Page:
Gateway Analysis & Implementation
Payment gateways are just the first link in a chain of parties for credit card processing. Let the consultants at GRAYBOX help ensure you select the right tools that fit well with the links that come before and after in the chain.
Payment Gateways and Credit Card Processing Evaluation
Payment Gateways play a really vital role in ecommerce. They're the first broker of the online transaction; they often are the source of securely stored credit card information; and the rates they charge can be really impactful for businesses at scale. As a result, evaluating, selecting, and implementing the right tool is an important part of your ecommerce strategy.
With the ease of tools like Shopify or Stripe, it's understandable that the general thoughts about "accepting payments online" is that the process is easy and the technology is all the same. For the low-sophistication business and technology tools, this is honestly the case. However, that simplicity comes with two costs. First, those tools charge for the service. It may only be a fraction of a percent of your transactions, but the fees are present. Second, the more automated and easy a tool is to setup, the less capability and sophistication that tool has for meeting specialized business needs. For more mature and dynamic businesses, the selection and implementation of a Payment Gateway can be a really impactful decision.
The chain of events-- and involved parties-- to process a credit card transaction is actually quite complex. It all starts with the request, generally via your ecommerce webstore. "I've captured some credit card data as a payment method, and I'm trying to collect money from that credit card in exchange for the goods I'm selling." The request is sent through a Gateway, the first important party. Think of a Payment Gateway as the traffic cop: it evaluates inbound traffic, and determines where it should go. Assuming the request checks out at a basic level, the Gateway hands off the card and transaction data to a Payment Processor. In some cases, the Payment Gateway has also established itself as a Processor (sometimes also called an online merchant account). The processor receives the info, evaluates which financial institution (generally a bank) issued the credit card, and passes the request along to that party to ask for the ultimate thumbs up or thumbs down on processing the charge. The bank determines if there is enough money or credit available with the card, that its expiration date hasn't passed, that it's not reported as stolen, etc., and passes its acceptance, decline, or other error message back up the chain to the Processor, which passes to the Gateway, which responds to the Requesting software. This all happens in a matter of a couple seconds, and is the backbone of how we facilitate online purchases via credit card.
The Shopify's of the world have made this easy for the company setting up an online store. They are the Requesting platfrom, they are the Gateway, they are the Processor, and they communicate with the issuing banks. And because they're operating with such high volumes and have ultimate control over the initial request, they make the signup process incredibly easy for the company looking to sell online (ie: no credit checks or background checks, just a bank account and personally identifiable information). But not all businesses have such streamlined credit card processing needs.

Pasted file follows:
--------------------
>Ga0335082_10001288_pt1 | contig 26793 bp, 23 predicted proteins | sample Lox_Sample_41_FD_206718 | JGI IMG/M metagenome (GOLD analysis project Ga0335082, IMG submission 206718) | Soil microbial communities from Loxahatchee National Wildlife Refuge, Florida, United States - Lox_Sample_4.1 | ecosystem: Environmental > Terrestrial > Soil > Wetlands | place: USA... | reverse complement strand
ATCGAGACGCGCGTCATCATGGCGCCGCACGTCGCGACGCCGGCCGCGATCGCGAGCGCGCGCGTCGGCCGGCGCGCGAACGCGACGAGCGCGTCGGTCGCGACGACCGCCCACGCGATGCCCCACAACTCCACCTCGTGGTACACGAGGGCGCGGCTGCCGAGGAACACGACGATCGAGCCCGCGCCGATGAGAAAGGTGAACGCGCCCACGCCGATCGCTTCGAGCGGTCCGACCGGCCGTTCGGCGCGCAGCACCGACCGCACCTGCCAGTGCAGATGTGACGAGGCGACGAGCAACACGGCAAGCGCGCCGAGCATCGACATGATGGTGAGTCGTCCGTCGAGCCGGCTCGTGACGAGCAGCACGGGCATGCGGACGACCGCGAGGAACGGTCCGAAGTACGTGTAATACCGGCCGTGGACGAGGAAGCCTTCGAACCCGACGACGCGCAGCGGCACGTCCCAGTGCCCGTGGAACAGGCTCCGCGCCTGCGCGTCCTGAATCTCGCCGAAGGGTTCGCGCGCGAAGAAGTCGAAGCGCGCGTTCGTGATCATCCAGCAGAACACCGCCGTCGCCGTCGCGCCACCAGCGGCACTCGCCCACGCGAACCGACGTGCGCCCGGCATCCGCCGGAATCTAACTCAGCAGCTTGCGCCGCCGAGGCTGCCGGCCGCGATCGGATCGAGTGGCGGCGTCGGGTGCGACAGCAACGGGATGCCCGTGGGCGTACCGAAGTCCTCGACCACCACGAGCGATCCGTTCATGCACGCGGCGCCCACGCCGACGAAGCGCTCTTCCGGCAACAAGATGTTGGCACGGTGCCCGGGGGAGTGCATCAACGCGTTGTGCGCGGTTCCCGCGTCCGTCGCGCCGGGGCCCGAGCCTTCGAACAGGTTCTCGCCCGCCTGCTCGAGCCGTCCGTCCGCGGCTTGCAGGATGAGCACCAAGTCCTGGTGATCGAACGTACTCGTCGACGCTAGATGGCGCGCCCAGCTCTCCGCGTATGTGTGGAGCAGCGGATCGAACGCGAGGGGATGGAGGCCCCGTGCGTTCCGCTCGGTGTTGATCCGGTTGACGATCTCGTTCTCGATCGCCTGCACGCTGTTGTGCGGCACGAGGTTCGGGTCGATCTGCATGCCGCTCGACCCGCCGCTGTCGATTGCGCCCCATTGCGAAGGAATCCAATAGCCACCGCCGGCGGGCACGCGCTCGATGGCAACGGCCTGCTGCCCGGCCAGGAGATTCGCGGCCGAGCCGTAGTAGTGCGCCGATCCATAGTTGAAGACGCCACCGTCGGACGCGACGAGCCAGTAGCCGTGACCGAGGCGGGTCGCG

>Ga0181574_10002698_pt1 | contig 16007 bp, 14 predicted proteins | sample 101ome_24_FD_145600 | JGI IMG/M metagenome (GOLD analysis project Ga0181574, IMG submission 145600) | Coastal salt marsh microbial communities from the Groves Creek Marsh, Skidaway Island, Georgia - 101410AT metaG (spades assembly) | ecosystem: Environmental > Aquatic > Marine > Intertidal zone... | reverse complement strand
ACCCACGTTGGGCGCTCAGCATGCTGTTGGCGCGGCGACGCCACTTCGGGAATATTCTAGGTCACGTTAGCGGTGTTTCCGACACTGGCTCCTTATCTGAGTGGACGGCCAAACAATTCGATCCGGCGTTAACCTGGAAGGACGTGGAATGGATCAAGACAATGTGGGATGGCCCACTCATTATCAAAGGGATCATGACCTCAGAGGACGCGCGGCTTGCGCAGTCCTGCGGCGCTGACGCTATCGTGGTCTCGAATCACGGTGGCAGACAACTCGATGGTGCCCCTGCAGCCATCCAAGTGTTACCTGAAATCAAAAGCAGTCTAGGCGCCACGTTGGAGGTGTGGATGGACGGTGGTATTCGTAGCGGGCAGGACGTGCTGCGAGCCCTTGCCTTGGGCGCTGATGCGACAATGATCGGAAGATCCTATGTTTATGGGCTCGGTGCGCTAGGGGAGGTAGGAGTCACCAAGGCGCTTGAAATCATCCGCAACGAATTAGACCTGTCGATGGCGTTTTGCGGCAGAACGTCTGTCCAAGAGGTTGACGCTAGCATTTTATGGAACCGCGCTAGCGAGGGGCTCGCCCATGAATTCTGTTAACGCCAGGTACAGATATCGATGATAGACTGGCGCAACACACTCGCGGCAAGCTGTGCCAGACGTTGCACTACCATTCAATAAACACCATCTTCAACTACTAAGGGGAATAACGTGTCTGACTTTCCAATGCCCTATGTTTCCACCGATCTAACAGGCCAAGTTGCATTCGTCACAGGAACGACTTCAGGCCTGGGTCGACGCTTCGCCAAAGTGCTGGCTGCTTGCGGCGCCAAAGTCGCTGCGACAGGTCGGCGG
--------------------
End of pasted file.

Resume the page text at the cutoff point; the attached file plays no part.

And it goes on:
For businesses with high volume, these easy-to-implement options are likely very expensive. Generally there is a per-transaction fee plus a percent of the transaction fee. Gateways and Payment Processors also use this fee structure, but given different volumes there is more room for negotiation and discounts. Second, there are greater technical capabilities within more sophisticated standalone gateways. Businesses relying on recurring subscription fees, for example, can take advantage of secure credit card storage and recurring charge mechanisms within these platforms, rather than having to leverage a third party add-on to the less sophisticated options. And, related to storing credit cards, you can often have higher trust that this storage is being done in a PCI compliant fashion, offloading the burden of maintaining that security to the Gateway instead of trying to manage that via another tool.
The chain of payment processing online is complex, deeply involved, and comes with some legal risk. There are some options that are turnkey, easy, and effective. There are other options that are complicated, involved to setup, but also necessary for your business. The consultants at GRAYBOX can help you sift through your business needs and the tools available in the market to ensure you land on the option that meets your business needs and is most cost effective, while ensuring high security standards and long-term capabilities.
Every Penny Counts
Credit card gateways range from easy to hard to implement, and they similarly have a range of expensive to inexpensive to operate. Generally "expensive" is measured in fractions of a percent, so it's important that the options you choose can maximize functionality, ease of use, and value for your credit card processing needs.
Integration to your key systems
Not every Payment Gateway interacts with every piece of technology. Similarly, not every bank and Processor interact with every Gateway. There are many links in the chain of payment processing, and it's important the Gateway you choose plays nicely with the other links in your chain.
Ease of implementation can often be outweighed by capability needs. Just because one option is easier to setup today does not mean it will meet your business needs in six months. Selecting the right Payment Gateway that will meet tomorrow's needs as easily as today's is an important decision in your ecommerce strategy.
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